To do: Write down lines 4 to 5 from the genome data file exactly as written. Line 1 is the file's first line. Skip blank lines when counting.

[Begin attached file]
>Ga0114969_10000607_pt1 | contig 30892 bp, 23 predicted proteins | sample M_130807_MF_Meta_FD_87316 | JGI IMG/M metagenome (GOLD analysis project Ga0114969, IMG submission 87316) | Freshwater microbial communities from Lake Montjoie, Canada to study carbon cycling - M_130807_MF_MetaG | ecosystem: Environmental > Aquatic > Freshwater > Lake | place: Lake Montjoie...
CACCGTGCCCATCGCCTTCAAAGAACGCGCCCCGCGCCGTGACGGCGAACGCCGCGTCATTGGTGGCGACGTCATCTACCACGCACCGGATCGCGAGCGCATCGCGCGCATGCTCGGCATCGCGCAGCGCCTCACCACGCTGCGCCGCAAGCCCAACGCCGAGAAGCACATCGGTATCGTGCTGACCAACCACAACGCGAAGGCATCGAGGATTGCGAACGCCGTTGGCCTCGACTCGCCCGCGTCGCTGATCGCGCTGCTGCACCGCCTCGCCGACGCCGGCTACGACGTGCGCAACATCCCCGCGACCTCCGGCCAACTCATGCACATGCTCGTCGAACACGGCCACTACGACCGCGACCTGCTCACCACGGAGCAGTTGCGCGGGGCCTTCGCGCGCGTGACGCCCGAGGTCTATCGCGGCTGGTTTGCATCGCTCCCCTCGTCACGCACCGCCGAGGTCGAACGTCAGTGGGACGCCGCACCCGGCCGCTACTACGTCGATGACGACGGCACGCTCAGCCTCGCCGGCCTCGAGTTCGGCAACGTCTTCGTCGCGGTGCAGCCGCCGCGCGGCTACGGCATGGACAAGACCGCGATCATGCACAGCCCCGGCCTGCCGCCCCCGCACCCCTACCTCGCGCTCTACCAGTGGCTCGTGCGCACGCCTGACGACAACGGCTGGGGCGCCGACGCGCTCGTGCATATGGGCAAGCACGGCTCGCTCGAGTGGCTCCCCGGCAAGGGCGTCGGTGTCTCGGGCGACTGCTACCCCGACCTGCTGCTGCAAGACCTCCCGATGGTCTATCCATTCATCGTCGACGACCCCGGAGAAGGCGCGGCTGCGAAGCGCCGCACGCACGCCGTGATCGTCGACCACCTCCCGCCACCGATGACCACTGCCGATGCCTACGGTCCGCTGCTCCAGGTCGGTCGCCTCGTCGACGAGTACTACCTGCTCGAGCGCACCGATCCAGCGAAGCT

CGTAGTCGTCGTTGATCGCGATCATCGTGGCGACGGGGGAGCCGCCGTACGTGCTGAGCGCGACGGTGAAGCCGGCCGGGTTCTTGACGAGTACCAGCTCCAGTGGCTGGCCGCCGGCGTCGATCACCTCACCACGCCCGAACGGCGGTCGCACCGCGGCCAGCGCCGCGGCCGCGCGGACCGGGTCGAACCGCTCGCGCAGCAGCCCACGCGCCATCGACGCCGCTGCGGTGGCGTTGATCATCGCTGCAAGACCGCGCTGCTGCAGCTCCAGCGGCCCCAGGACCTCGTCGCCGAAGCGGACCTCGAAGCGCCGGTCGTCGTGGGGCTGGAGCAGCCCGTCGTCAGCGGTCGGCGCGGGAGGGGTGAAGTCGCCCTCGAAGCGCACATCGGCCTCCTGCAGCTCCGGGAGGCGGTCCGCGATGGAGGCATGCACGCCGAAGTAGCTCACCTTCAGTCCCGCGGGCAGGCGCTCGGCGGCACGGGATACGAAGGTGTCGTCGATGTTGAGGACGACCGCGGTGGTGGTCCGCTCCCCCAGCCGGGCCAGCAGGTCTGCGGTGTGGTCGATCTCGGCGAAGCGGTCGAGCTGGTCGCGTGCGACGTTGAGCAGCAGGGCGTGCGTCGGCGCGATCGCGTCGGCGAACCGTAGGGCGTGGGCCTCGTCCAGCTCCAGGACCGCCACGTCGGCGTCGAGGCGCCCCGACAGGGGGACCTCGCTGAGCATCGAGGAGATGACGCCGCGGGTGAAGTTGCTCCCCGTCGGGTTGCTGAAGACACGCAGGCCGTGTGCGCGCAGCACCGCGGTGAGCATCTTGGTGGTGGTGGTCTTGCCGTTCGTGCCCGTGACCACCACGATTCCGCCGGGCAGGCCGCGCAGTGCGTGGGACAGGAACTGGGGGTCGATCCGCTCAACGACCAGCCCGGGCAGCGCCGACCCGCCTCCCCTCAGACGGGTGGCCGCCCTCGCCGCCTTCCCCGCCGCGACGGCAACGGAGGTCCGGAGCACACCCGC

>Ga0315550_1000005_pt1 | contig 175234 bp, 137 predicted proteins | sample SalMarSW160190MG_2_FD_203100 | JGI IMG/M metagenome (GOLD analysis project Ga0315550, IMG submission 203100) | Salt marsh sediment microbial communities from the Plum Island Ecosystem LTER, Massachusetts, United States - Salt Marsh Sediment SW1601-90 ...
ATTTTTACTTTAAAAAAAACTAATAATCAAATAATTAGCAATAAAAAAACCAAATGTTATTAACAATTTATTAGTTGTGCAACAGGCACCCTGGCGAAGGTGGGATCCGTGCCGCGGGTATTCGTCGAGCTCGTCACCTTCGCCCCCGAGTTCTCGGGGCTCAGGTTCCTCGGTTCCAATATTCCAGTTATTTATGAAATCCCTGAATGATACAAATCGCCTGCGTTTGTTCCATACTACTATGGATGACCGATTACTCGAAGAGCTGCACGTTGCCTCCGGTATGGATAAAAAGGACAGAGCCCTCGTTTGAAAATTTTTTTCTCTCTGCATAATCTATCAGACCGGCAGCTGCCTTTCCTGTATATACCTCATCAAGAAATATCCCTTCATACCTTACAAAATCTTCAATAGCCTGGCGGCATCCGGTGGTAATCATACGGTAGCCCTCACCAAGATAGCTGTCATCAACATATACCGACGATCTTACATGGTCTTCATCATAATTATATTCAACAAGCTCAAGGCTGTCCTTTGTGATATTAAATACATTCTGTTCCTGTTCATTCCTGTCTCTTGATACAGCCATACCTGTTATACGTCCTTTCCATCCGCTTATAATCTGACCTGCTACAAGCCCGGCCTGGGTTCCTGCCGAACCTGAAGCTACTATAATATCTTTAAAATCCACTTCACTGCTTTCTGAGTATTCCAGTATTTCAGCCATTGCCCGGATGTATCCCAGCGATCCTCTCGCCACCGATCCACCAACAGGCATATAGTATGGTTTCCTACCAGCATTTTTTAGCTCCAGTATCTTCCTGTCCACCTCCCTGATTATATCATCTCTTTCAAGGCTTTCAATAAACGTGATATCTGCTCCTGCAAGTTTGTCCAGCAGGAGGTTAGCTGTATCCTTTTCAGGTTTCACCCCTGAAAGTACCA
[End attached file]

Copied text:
>Ga0315550_1000005_pt1 | contig 175234 bp, 137 predicted proteins | sample SalMarSW160190MG_2_FD_203100 | JGI IMG/M metagenome (GOLD analysis project Ga0315550, IMG submission 203100) | Salt marsh sediment microbial communities from the Plum Island Ecosystem LTER, Massachusetts, United States - Salt Marsh Sediment SW1601-90 ...
ATTTTTACTTTAAAAAAAACTAATAATCAAATAATTAGCAATAAAAAAACCAAATGTTATTAACAATTTATTAGTTGTGCAACAGGCACCCTGGCGAAGGTGGGATCCGTGCCGCGGGTATTCGTCGAGCTCGTCACCTTCGCCCCCGAGTTCTCGGGGCTCAGGTTCCTCGGTTCCAATATTCCAGTTATTTATGAAATCCCTGAATGATACAAATCGCCTGCGTTTGTTCCATACTACTATGGATGACCGATTACTCGAAGAGCTGCACGTTGCCTCCGGTATGGATAAAAAGGACAGAGCCCTCGTTTGAAAATTTTTTTCTCTCTGCATAATCTATCAGACCGGCAGCTGCCTTTCCTGTATATACCTCATCAAGAAATATCCCTTCATACCTTACAAAATCTTCAATAGCCTGGCGGCATCCGGTGGTAATCATACGGTAGCCCTCACCAAGATAGCTGTCATCAACATATACCGACGATCTTACATGGTCTTCATCATAATTATATTCAACAAGCTCAAGGCTGTCCTTTGTGATATTAAATACATTCTGTTCCTGTTCATTCCTGTCTCTTGATACAGCCATACCTGTTATACGTCCTTTCCATCCGCTTATAATCTGACCTGCTACAAGCCCGGCCTGGGTTCCTGCCGAACCTGAAGCTACTATAATATCTTTAAAATCCACTTCACTGCTTTCTGAGTATTCCAGTATTTCAGCCATTGCCCGGATGTATCCCAGCGATCCTCTCGCCACCGATCCACCAACAGGCATATAGTATGGTTTCCTACCAGCATTTTTTAGCTCCAGTATCTTCCTGTCCACCTCCCTGATTATATCATCTCTTTCAAGGCTTTCAATAAACGTGATATCTGCTCCTGCAAGTTTGTCCAGCAGGAGGTTAGCTGTATCCTTTTCAGGTTTCACCCCTGAAAGTACCA